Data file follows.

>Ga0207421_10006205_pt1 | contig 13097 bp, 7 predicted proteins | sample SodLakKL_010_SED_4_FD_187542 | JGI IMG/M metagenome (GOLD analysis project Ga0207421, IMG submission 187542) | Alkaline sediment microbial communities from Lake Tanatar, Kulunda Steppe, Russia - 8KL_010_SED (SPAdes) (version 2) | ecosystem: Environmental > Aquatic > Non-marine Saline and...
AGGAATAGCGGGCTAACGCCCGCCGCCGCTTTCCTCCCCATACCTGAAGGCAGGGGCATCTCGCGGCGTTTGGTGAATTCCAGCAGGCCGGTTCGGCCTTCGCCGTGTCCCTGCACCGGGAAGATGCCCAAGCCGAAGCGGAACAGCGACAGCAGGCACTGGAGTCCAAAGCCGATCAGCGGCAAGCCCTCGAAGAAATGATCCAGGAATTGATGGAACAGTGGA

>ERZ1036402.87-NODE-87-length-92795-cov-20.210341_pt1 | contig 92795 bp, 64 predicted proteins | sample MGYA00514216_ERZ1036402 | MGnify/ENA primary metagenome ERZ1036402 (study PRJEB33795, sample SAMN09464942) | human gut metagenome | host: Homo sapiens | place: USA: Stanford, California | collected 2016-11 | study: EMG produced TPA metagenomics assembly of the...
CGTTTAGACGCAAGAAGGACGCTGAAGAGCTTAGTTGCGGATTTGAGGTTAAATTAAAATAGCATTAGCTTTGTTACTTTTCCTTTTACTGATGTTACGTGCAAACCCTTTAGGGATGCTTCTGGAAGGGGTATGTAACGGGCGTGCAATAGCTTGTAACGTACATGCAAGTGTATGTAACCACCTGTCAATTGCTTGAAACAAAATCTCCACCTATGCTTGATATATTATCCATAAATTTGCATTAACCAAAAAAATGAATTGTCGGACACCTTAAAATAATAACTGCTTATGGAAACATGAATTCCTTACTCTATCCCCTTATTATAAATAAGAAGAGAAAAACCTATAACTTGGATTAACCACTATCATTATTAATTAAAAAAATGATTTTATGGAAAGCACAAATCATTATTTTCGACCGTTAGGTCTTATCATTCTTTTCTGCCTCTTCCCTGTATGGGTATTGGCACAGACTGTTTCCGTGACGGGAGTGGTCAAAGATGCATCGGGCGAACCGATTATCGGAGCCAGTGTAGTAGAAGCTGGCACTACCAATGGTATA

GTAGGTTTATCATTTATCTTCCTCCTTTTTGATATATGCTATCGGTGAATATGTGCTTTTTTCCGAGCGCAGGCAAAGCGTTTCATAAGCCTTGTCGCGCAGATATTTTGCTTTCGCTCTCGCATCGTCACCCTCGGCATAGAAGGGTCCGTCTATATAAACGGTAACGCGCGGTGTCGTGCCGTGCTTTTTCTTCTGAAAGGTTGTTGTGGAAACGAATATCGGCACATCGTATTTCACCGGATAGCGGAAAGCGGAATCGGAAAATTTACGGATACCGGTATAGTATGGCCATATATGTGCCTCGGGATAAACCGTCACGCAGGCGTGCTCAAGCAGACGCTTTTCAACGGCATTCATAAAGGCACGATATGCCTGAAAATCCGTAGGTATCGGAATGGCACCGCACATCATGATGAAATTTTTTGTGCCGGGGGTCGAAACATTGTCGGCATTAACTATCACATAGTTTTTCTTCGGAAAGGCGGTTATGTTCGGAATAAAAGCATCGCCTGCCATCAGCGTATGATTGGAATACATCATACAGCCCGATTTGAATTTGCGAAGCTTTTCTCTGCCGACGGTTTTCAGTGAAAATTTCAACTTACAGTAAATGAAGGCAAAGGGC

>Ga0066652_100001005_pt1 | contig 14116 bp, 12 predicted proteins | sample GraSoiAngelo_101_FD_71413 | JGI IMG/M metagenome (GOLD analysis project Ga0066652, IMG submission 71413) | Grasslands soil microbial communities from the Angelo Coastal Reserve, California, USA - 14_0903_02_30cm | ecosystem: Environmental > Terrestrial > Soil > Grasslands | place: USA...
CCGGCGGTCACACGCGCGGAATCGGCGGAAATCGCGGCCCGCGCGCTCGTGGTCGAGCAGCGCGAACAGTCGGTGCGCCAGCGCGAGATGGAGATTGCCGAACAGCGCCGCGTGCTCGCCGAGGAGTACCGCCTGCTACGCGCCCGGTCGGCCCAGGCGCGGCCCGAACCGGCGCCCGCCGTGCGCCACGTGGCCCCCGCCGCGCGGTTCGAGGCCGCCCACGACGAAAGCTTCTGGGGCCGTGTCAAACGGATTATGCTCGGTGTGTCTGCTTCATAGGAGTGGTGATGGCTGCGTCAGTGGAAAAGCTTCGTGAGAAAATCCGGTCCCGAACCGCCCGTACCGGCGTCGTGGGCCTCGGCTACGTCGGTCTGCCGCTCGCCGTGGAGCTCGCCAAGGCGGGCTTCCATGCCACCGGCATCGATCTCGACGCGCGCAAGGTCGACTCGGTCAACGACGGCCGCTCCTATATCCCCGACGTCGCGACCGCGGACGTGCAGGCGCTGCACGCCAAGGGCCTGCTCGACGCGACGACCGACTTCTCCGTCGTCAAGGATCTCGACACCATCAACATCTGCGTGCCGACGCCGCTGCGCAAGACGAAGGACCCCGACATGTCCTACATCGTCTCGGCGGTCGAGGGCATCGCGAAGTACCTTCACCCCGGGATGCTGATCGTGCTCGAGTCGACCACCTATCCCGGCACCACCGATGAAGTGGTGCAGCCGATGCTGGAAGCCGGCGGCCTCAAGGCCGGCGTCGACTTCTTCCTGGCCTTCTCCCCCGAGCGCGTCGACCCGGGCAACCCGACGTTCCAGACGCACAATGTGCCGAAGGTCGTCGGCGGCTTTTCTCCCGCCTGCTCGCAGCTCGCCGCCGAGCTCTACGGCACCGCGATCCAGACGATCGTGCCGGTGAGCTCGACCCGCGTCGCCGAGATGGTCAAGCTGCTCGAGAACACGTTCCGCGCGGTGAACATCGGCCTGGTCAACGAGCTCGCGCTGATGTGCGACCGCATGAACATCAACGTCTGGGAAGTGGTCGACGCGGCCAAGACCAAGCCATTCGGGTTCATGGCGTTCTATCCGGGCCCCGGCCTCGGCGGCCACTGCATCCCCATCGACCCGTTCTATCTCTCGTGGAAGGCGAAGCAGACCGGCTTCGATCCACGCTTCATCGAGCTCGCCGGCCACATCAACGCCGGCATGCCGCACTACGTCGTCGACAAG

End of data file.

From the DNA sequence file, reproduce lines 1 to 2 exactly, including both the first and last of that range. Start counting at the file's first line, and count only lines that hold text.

>Ga0207421_10006205_pt1 | contig 13097 bp, 7 predicted proteins | sample SodLakKL_010_SED_4_FD_187542 | JGI IMG/M metagenome (GOLD analysis project Ga0207421, IMG submission 187542) | Alkaline sediment microbial communities from Lake Tanatar, Kulunda Steppe, Russia - 8KL_010_SED (SPAdes) (version 2) | ecosystem: Environmental > Aquatic > Non-marine Saline and...
AGGAATAGCGGGCTAACGCCCGCCGCCGCTTTCCTCCCCATACCTGAAGGCAGGGGCATCTCGCGGCGTTTGGTGAATTCCAGCAGGCCGGTTCGGCCTTCGCCGTGTCCCTGCACCGGGAAGATGCCCAAGCCGAAGCGGAACAGCGACAGCAGGCACTGGAGTCCAAAGCCGATCAGCGGCAAGCCCTCGAAGAAATGATCCAGGAATTGATGGAACAGTGGA